Alberta’s government is doubling its previous commitment for student mental health pilot projects while also extending funding to close learning gaps.
Positive mental health is a critical component of academic success. As part of Alberta’s recovery-oriented system of mental health and addiction care, it is essential that student mental health is supported. To enhance existing efforts, Alberta Education is doubling the funding previously announced to support mental health pilots in schools to $40 million.
“We are aware that as students continue to recover from learning disruptions, additional mental health supports are needed to ensure each individual is able to move forward and reach their fullest potential within the school system. This investment ensures that students across Alberta have adequate access to mental health resources and supports, which will result in a better chance of participating in meaningful learning and relationship building. Additionally, targeted programming for early elementary learners will support the objective of maintaining on-track development, which may have been previously lost due to interferences in school.”
Adriana LaGrange, Minister of Education
This investment over the next two years will support close to 60 mental health pilot projects to improve K-12 students’ well-being. Because learning success plays a role in students’ mental health, Alberta’s government is also providing school authorities with $10 million this year to help struggling students get back on track after the pandemic.
“Students deserve to feel supported and have access to mental health supports as they complete their K-12 studies. Through our province’s recovery-oriented system of care, we are taking action to improve the mental health of children and youth and make a difference in their lives.”
Nicholas Milliken, Minister of Mental Health and Addiction
School authorities across the province will collaborate with mental health service providers to carry out their pilot projects until December 2024. The projects will explore new and innovative approaches to providing supports and services including counselling, social and emotional learning, student assessment and training for school staff. The goal is to drive local solutions while gathering information to inform a broader approach to supporting students across the province.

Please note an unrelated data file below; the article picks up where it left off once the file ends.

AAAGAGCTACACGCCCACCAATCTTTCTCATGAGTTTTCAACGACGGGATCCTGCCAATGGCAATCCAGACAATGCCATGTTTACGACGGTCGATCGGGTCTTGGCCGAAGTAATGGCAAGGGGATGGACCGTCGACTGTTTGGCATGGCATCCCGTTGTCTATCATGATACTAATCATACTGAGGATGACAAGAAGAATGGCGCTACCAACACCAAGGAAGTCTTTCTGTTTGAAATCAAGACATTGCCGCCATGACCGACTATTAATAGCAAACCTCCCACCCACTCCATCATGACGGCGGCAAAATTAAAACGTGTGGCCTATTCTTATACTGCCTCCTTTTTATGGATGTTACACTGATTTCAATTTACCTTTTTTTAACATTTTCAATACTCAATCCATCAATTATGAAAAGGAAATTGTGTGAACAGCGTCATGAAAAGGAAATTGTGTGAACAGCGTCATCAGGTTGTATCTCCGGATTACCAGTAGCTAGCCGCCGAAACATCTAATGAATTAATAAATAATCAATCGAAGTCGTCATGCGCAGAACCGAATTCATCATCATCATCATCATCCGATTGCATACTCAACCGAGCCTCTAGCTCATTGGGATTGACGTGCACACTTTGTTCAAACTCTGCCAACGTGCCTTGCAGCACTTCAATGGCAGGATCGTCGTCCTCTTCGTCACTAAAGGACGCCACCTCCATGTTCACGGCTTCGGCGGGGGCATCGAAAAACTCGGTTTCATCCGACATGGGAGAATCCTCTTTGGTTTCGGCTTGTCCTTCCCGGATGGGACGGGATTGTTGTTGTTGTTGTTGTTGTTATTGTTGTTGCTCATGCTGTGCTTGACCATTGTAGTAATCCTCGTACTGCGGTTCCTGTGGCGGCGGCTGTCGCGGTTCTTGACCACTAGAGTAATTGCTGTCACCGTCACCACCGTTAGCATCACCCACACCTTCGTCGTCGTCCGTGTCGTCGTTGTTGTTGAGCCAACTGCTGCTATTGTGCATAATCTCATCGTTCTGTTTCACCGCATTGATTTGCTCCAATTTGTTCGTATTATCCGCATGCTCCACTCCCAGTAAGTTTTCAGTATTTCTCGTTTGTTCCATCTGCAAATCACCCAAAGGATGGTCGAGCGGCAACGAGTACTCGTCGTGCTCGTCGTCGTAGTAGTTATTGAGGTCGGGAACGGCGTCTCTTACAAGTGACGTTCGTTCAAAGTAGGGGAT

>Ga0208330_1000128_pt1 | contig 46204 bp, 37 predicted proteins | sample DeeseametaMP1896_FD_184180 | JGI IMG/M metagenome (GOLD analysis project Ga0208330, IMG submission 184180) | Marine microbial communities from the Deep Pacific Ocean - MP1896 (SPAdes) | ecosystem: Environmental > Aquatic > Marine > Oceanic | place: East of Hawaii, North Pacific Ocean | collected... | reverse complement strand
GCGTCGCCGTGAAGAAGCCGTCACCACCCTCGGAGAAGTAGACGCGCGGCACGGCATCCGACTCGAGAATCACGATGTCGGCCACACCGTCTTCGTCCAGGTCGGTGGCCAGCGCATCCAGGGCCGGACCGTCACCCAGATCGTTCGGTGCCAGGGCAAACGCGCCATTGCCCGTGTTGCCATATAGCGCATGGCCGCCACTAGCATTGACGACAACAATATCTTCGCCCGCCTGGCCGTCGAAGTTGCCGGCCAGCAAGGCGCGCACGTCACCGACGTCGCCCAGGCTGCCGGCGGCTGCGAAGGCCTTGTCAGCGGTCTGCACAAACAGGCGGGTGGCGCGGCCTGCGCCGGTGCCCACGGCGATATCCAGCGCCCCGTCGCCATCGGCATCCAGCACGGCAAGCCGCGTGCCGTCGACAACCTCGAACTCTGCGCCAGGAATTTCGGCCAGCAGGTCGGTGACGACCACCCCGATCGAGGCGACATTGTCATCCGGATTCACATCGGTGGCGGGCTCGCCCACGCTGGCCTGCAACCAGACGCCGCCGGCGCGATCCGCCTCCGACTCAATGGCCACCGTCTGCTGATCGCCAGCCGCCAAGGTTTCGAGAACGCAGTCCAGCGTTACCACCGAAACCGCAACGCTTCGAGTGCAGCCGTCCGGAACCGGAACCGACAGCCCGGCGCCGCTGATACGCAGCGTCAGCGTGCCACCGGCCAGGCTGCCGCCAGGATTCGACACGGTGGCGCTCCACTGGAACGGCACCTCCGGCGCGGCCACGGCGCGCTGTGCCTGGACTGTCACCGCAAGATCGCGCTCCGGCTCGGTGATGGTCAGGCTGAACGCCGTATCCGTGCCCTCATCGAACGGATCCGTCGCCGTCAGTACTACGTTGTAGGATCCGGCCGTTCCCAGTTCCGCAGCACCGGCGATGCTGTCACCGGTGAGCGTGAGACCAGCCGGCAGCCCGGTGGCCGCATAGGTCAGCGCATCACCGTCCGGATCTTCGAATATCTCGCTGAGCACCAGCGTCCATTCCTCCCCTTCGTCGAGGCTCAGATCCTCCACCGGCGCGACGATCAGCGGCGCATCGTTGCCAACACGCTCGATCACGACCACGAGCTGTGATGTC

Examples of the kinds of activities being piloted include:
- Having a registered psychiatric nurse, a teacher with additional training in supporting mental health and behaviour, and a social worker readily available to classrooms;
- Appointing a mental health navigator to become a point person for families seeking mental health information, supports or resources.
- Giving students time and space to regulate, with the help of certified staff, when they are having difficulty managing their feelings.
An open and competitive call for mental health pilot proposals ran from July 12 to Sept. 15. These pilot projects are in addition to Alberta’s recent investment of $42 million over three years to improve access to mental health supports in schools and develop an integrated school-based services model, establishing CASA mental health classroom teams and expanding the Integrated School Support Program.
Starting in early 2023, CASA mental health classroom teams will support students with intensive or specialized treatment needs who require more help to succeed than a regular classroom with added mental health supports can provide. Expanding integrated school support programming, which provides school-based prevention supports for children and youth in elementary schools, including access to a mental health professional, is already underway. More schools will add programming in the new year.
“FrancoSud is thankful that the Government of Alberta is recognizing learning disruptions and the need for new mental health supports for students. This funding will allow us to pursue the targeted literacy and numeracy work that began last year, as well as put in place innovative mental health initiatives that will have a direct positive impact on the well-being and global success of our students.”
Chantal Desjardins, vice-chair, Conseil scolaire FrancoSud